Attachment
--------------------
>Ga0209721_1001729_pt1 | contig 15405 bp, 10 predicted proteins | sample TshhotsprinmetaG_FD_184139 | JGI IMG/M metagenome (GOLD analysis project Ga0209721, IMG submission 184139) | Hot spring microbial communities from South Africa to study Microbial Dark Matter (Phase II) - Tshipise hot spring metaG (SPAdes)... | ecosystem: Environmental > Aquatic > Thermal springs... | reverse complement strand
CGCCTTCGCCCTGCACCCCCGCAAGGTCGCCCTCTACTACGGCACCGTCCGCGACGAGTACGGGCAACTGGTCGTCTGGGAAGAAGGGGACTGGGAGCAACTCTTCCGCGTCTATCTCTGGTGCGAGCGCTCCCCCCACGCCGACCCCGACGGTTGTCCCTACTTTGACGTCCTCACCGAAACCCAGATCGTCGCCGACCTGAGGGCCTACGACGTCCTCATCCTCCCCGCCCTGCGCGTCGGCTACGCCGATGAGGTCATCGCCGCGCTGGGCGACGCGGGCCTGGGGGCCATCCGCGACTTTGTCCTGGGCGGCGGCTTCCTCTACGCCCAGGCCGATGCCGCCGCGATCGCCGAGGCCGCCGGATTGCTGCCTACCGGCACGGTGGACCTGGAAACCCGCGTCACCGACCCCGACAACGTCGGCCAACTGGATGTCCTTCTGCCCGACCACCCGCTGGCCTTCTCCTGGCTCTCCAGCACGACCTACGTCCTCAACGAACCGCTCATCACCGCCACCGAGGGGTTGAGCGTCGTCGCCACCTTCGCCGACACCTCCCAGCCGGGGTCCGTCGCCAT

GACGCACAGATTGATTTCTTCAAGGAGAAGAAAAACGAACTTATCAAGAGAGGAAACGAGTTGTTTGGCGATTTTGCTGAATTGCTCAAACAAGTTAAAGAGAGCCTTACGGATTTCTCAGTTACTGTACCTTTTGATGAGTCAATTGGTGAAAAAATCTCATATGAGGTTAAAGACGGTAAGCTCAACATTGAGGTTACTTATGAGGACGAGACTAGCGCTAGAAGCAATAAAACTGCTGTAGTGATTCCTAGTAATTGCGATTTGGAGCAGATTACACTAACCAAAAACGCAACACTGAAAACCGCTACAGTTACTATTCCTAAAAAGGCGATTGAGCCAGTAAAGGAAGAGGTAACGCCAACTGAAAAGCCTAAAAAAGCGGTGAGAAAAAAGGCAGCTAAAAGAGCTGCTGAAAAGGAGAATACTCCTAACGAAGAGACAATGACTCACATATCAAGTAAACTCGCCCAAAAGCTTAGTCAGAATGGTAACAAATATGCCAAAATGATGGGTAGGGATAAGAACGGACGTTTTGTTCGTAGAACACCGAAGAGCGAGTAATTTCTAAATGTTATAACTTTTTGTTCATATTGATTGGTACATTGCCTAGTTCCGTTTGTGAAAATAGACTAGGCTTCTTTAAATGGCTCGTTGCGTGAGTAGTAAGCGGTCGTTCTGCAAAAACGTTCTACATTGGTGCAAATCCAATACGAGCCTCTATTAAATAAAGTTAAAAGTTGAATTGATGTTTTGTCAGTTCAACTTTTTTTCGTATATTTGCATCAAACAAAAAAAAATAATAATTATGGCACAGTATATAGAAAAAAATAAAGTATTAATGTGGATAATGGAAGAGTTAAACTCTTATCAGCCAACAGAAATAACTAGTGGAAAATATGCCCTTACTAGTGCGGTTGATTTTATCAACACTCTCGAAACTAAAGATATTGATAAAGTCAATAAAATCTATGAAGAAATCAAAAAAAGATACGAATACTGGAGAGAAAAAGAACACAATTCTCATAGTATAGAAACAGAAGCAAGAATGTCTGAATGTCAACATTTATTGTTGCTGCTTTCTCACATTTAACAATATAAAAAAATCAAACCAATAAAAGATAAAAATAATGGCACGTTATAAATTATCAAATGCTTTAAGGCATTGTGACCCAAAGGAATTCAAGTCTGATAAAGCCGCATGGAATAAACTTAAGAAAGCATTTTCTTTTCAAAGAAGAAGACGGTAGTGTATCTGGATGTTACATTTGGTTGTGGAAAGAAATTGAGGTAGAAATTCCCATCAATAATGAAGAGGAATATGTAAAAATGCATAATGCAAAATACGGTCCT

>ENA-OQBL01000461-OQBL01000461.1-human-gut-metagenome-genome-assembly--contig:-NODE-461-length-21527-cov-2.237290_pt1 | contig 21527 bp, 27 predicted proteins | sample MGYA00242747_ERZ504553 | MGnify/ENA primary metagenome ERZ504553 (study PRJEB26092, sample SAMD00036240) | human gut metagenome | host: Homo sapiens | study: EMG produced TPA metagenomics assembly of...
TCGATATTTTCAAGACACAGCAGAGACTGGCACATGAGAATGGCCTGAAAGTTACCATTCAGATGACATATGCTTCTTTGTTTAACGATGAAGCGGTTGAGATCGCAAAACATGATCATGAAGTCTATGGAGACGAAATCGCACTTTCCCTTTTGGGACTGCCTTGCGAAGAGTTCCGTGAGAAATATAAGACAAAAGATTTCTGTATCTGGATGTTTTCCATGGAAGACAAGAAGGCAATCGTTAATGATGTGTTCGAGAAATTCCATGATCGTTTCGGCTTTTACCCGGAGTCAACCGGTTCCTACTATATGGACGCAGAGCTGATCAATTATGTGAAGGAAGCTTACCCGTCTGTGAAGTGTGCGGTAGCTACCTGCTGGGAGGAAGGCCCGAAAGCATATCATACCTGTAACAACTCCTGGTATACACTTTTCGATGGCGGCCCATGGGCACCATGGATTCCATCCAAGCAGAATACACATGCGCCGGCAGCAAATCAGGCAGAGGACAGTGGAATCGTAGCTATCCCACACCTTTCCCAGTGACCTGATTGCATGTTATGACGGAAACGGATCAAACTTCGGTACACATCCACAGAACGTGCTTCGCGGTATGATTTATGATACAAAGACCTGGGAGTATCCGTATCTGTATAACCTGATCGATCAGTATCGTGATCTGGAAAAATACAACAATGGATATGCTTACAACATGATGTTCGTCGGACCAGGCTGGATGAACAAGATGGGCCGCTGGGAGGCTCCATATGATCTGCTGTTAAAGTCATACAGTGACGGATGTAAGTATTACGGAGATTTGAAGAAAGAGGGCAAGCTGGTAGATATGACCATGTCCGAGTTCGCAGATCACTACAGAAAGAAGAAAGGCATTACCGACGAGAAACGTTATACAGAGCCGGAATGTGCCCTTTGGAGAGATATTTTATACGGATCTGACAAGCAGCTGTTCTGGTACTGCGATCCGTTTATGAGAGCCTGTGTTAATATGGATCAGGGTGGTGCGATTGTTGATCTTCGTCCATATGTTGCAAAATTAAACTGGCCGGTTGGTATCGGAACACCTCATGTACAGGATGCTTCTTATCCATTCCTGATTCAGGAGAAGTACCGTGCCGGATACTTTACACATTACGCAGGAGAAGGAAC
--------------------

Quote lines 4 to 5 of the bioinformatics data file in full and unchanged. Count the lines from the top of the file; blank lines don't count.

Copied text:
>ENA-OQBL01000461-OQBL01000461.1-human-gut-metagenome-genome-assembly--contig:-NODE-461-length-21527-cov-2.237290_pt1 | contig 21527 bp, 27 predicted proteins | sample MGYA00242747_ERZ504553 | MGnify/ENA primary metagenome ERZ504553 (study PRJEB26092, sample SAMD00036240) | human gut metagenome | host: Homo sapiens | study: EMG produced TPA metagenomics assembly of...
TCGATATTTTCAAGACACAGCAGAGACTGGCACATGAGAATGGCCTGAAAGTTACCATTCAGATGACATATGCTTCTTTGTTTAACGATGAAGCGGTTGAGATCGCAAAACATGATCATGAAGTCTATGGAGACGAAATCGCACTTTCCCTTTTGGGACTGCCTTGCGAAGAGTTCCGTGAGAAATATAAGACAAAAGATTTCTGTATCTGGATGTTTTCCATGGAAGACAAGAAGGCAATCGTTAATGATGTGTTCGAGAAATTCCATGATCGTTTCGGCTTTTACCCGGAGTCAACCGGTTCCTACTATATGGACGCAGAGCTGATCAATTATGTGAAGGAAGCTTACCCGTCTGTGAAGTGTGCGGTAGCTACCTGCTGGGAGGAAGGCCCGAAAGCATATCATACCTGTAACAACTCCTGGTATACACTTTTCGATGGCGGCCCATGGGCACCATGGATTCCATCCAAGCAGAATACACATGCGCCGGCAGCAAATCAGGCAGAGGACAGTGGAATCGTAGCTATCCCACACCTTTCCCAGTGACCTGATTGCATGTTATGACGGAAACGGATCAAACTTCGGTACACATCCACAGAACGTGCTTCGCGGTATGATTTATGATACAAAGACCTGGGAGTATCCGTATCTGTATAACCTGATCGATCAGTATCGTGATCTGGAAAAATACAACAATGGATATGCTTACAACATGATGTTCGTCGGACCAGGCTGGATGAACAAGATGGGCCGCTGGGAGGCTCCATATGATCTGCTGTTAAAGTCATACAGTGACGGATGTAAGTATTACGGAGATTTGAAGAAAGAGGGCAAGCTGGTAGATATGACCATGTCCGAGTTCGCAGATCACTACAGAAAGAAGAAAGGCATTACCGACGAGAAACGTTATACAGAGCCGGAATGTGCCCTTTGGAGAGATATTTTATACGGATCTGACAAGCAGCTGTTCTGGTACTGCGATCCGTTTATGAGAGCCTGTGTTAATATGGATCAGGGTGGTGCGATTGTTGATCTTCGTCCATATGTTGCAAAATTAAACTGGCCGGTTGGTATCGGAACACCTCATGTACAGGATGCTTCTTATCCATTCCTGATTCAGGAGAAGTACCGTGCCGGATACTTTACACATTACGCAGGAGAAGGAAC